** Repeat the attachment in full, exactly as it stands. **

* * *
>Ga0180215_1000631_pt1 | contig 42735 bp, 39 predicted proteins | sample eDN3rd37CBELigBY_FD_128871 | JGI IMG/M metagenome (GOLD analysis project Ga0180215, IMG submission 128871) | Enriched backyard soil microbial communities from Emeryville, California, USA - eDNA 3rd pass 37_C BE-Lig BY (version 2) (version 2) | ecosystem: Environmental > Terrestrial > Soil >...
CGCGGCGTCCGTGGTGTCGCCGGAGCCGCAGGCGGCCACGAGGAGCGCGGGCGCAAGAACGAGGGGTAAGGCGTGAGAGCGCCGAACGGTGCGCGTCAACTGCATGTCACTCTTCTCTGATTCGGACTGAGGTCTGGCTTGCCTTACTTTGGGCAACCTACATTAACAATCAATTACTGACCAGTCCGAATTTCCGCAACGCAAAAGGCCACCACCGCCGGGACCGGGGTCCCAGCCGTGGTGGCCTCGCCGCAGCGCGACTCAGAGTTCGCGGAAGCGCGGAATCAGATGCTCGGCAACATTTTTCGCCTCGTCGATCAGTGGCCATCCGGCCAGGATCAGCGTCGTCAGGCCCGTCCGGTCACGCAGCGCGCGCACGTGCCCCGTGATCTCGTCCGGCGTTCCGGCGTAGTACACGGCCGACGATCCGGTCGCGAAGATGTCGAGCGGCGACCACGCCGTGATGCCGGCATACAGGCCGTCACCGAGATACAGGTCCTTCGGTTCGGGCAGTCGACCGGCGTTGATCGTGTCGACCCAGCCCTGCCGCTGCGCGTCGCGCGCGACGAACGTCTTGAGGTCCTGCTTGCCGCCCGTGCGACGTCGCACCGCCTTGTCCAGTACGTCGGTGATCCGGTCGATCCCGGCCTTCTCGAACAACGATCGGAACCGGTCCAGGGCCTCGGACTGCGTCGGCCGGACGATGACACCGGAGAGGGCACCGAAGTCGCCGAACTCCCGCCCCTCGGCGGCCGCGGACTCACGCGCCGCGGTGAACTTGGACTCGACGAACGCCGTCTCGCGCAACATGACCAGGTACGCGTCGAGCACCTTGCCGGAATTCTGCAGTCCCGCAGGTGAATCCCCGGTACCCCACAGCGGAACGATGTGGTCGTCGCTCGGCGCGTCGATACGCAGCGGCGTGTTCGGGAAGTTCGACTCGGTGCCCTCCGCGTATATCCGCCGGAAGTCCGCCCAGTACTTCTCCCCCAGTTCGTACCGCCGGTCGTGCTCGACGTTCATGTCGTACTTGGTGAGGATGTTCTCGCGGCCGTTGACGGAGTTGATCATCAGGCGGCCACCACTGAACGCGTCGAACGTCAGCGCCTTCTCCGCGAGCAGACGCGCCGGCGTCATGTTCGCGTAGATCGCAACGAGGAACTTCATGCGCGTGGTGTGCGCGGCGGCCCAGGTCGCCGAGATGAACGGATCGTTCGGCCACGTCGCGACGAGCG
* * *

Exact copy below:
>Ga0180215_1000631_pt1 | contig 42735 bp, 39 predicted proteins | sample eDN3rd37CBELigBY_FD_128871 | JGI IMG/M metagenome (GOLD analysis project Ga0180215, IMG submission 128871) | Enriched backyard soil microbial communities from Emeryville, California, USA - eDNA 3rd pass 37_C BE-Lig BY (version 2) (version 2) | ecosystem: Environmental > Terrestrial > Soil >...
CGCGGCGTCCGTGGTGTCGCCGGAGCCGCAGGCGGCCACGAGGAGCGCGGGCGCAAGAACGAGGGGTAAGGCGTGAGAGCGCCGAACGGTGCGCGTCAACTGCATGTCACTCTTCTCTGATTCGGACTGAGGTCTGGCTTGCCTTACTTTGGGCAACCTACATTAACAATCAATTACTGACCAGTCCGAATTTCCGCAACGCAAAAGGCCACCACCGCCGGGACCGGGGTCCCAGCCGTGGTGGCCTCGCCGCAGCGCGACTCAGAGTTCGCGGAAGCGCGGAATCAGATGCTCGGCAACATTTTTCGCCTCGTCGATCAGTGGCCATCCGGCCAGGATCAGCGTCGTCAGGCCCGTCCGGTCACGCAGCGCGCGCACGTGCCCCGTGATCTCGTCCGGCGTTCCGGCGTAGTACACGGCCGACGATCCGGTCGCGAAGATGTCGAGCGGCGACCACGCCGTGATGCCGGCATACAGGCCGTCACCGAGATACAGGTCCTTCGGTTCGGGCAGTCGACCGGCGTTGATCGTGTCGACCCAGCCCTGCCGCTGCGCGTCGCGCGCGACGAACGTCTTGAGGTCCTGCTTGCCGCCCGTGCGACGTCGCACCGCCTTGTCCAGTACGTCGGTGATCCGGTCGATCCCGGCCTTCTCGAACAACGATCGGAACCGGTCCAGGGCCTCGGACTGCGTCGGCCGGACGATGACACCGGAGAGGGCACCGAAGTCGCCGAACTCCCGCCCCTCGGCGGCCGCGGACTCACGCGCCGCGGTGAACTTGGACTCGACGAACGCCGTCTCGCGCAACATGACCAGGTACGCGTCGAGCACCTTGCCGGAATTCTGCAGTCCCGCAGGTGAATCCCCGGTACCCCACAGCGGAACGATGTGGTCGTCGCTCGGCGCGTCGATACGCAGCGGCGTGTTCGGGAAGTTCGACTCGGTGCCCTCCGCGTATATCCGCCGGAAGTCCGCCCAGTACTTCTCCCCCAGTTCGTACCGCCGGTCGTGCTCGACGTTCATGTCGTACTTGGTGAGGATGTTCTCGCGGCCGTTGACGGAGTTGATCATCAGGCGGCCACCACTGAACGCGTCGAACGTCAGCGCCTTCTCCGCGAGCAGACGCGCCGGCGTCATGTTCGCGTAGATCGCAACGAGGAACTTCATGCGCGTGGTGTGCGCGGCGGCCCAGGTCGCCGAGATGAACGGATCGTTCGGCCACGTCGCGACGAGCG